By Soyoung Kim and Charmian Kok
NEW YORK/SINGAPORE Dec 3 Singapore Airlines
said on Monday it was in talks with interested parties
to sell its 49 percent stake in British carrier Virgin Atlantic,
with sources revealing that Delta Air Lines Inc was
among the potential suitors.
Delta, the second-largest U.S. airline by operating revenue
after United Continental Holdings, wants to gain access
to Virgin Atlantic's landing rights at London's Heathrow
airport, according to two people familiar with the matter.
Delta has been looking to acquire a Virgin Atlantic stake
for more than two years but previous talks broke down over price
and other issues, and there is no guarantee that its recent
discussions would result in a pact, the people said.
Singapore Airlines said in a brief statement it was in talks
with interested parties but did not name them. It also cautioned
that the discussions might not result in a deal.
The European Union requires that EU carriers be under
European control, meaning Delta would need to involve an EU
airline as a partner if it wanted majority control of Virgin.
Delta has been considering ways to partner with Air
France-KLM, which could also take a stake in Virgin
and allow the two carriers to acquire majority ownership, one of
the people said. Virgin founder Richard Branson owns 51 percent
of the airline.
Delta has made clear that it would like to expand at
Heathrow, a lucrative airport for prized corporate passengers
where landing slots are generally hard to acquire. Virgin is the
second-largest carrier at Heathrow after IAG's British
Delta's SkyTeam global alliance, which includes Air France
and 18 other airlines, trails its oneworld and Star Alliance
counterparts in slot access at Heathrow.
"Delta now finds itself going up against the combination of
American Airlines and British Airways," said George Hamlin, an
aviation consultant in Fairfax, Virginia, referring to the two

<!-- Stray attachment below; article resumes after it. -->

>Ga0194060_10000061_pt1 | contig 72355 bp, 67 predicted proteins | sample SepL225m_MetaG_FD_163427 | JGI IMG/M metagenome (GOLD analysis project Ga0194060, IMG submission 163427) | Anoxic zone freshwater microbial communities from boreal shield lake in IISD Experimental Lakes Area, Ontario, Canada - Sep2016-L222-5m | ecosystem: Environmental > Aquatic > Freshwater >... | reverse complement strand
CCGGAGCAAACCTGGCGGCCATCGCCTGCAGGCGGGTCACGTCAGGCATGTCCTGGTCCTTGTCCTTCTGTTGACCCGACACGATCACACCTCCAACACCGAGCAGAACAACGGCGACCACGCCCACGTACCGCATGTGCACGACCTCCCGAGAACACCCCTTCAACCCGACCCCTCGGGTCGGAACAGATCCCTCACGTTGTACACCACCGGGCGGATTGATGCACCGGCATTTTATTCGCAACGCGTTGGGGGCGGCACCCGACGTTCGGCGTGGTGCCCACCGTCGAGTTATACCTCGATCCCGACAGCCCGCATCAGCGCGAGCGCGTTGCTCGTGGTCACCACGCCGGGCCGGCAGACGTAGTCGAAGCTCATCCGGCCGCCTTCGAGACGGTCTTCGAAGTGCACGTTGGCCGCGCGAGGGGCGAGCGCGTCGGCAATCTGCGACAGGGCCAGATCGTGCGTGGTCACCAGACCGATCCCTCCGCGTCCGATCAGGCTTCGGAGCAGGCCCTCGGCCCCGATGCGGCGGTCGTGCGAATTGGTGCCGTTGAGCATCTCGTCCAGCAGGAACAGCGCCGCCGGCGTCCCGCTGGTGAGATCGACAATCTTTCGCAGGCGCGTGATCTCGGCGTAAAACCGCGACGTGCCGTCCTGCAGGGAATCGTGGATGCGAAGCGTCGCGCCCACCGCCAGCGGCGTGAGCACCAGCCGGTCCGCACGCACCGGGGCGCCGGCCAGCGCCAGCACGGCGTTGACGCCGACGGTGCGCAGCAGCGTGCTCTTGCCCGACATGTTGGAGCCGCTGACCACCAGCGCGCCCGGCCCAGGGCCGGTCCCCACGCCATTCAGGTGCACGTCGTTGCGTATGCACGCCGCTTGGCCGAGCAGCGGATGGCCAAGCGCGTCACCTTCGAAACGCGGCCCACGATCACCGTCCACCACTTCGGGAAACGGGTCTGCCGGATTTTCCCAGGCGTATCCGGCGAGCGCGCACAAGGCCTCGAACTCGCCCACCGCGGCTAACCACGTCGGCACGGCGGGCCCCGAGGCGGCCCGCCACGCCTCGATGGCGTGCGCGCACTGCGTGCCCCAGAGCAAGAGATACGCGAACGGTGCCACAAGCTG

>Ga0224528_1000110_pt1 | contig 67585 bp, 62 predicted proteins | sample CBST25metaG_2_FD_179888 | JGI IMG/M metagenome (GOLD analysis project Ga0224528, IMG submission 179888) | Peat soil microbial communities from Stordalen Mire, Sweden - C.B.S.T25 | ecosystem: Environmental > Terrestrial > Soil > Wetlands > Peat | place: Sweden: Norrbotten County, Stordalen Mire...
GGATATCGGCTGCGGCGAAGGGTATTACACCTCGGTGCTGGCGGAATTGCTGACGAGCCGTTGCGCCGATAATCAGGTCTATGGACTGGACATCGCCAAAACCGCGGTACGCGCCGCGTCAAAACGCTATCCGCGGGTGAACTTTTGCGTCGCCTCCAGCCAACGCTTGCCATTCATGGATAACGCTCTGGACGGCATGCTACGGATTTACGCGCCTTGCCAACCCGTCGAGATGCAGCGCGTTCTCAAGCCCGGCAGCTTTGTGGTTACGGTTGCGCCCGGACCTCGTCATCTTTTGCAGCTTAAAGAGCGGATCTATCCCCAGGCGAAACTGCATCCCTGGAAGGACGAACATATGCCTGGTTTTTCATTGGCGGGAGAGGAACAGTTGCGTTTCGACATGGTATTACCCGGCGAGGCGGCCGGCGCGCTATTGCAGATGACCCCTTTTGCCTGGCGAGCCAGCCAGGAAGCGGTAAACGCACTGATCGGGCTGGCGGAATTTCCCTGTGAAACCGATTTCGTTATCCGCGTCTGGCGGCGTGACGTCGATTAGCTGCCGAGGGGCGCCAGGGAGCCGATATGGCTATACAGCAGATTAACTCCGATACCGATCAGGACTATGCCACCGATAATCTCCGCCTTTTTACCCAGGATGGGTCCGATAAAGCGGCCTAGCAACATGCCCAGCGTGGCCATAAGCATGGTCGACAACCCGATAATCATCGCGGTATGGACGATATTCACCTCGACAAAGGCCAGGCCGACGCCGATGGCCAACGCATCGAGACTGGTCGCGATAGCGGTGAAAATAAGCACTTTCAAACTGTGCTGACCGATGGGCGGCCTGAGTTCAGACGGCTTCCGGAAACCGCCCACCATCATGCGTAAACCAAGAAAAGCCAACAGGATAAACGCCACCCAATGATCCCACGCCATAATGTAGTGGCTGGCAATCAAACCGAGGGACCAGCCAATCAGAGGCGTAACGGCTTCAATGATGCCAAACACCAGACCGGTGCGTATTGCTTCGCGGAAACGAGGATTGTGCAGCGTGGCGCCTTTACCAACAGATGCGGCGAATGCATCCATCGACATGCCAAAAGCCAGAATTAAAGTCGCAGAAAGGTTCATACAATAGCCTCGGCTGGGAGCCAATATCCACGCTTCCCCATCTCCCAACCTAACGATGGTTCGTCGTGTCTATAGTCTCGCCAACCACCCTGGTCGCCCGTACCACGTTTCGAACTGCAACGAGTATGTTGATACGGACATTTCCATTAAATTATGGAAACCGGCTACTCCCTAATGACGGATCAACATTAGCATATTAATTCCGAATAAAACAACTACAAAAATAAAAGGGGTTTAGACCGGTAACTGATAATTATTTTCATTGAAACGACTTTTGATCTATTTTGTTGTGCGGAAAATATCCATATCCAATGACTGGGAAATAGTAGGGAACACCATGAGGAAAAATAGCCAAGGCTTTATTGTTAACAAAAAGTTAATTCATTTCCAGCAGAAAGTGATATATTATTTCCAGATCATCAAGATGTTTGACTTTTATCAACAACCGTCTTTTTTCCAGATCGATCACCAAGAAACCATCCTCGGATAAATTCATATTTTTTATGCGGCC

anchor members of the oneworld global alliance.
"British Airways brings along a feed from other destinations
- both Europe and intercontinental - at Heathrow. Delta is
basically a dead end at this point."
Branson, who set up Virgin Atlantic in 1984, has been
weighing the airline's future for years and two years ago
appointed Deutsche Bank to examine offers.
"We are always talking to many airlines on a number of
different matters but we never comment on the details of these
discussions," a Virgin Atlantic spokeswoman said on Sunday. News
of Delta's renewed interest in Virgin was first reported by the
Sunday Times of London.
Delta declined to comment. Air France were not immediately
available for comment outside regular business hours.
Heathrow, Europe's busiest airport, is operating at close to
full capacity after Britain's coalition government blocked its
expansion in 2010.
Virgin lost out in the battle to take over smaller UK
carrier bmi last year to IAG, giving the owner of British
Airways and Iberia more than 50 percent of the takeoff and
landing slots at Heathrow.
However in November, Virgin won all of the Heathrow takeoff
and landing slots that British Airways was forced to give up
after the acquisition of bmi.
Like other European carriers such as Air France and
Lufthansa, Virgin has been battered by rising fuel
prices and the euro zone crisis. It posted a loss of around 80
million pounds ($128 million) in its last full year.
Virgin, which is hunting for a new chief executive after
Steve Ridgway announced he would retire early next year, is not
a member of a global airline alliance.
Aviation consultant Hamlin said a tie-up with Delta could
give Virgin access to hundreds of markets on a one-stop
connecting basis in the United States. For Delta, such a deal
would help plug a weakness in its global network versus key
competitors and make it a strong player at Heathrow.
"London obviously is the premier market and Heathrow is by
and large the market leader. It's the lynchpin transatlantic
market in terms of size and revenue, particularly premium
traffic revenue," Hamlin said.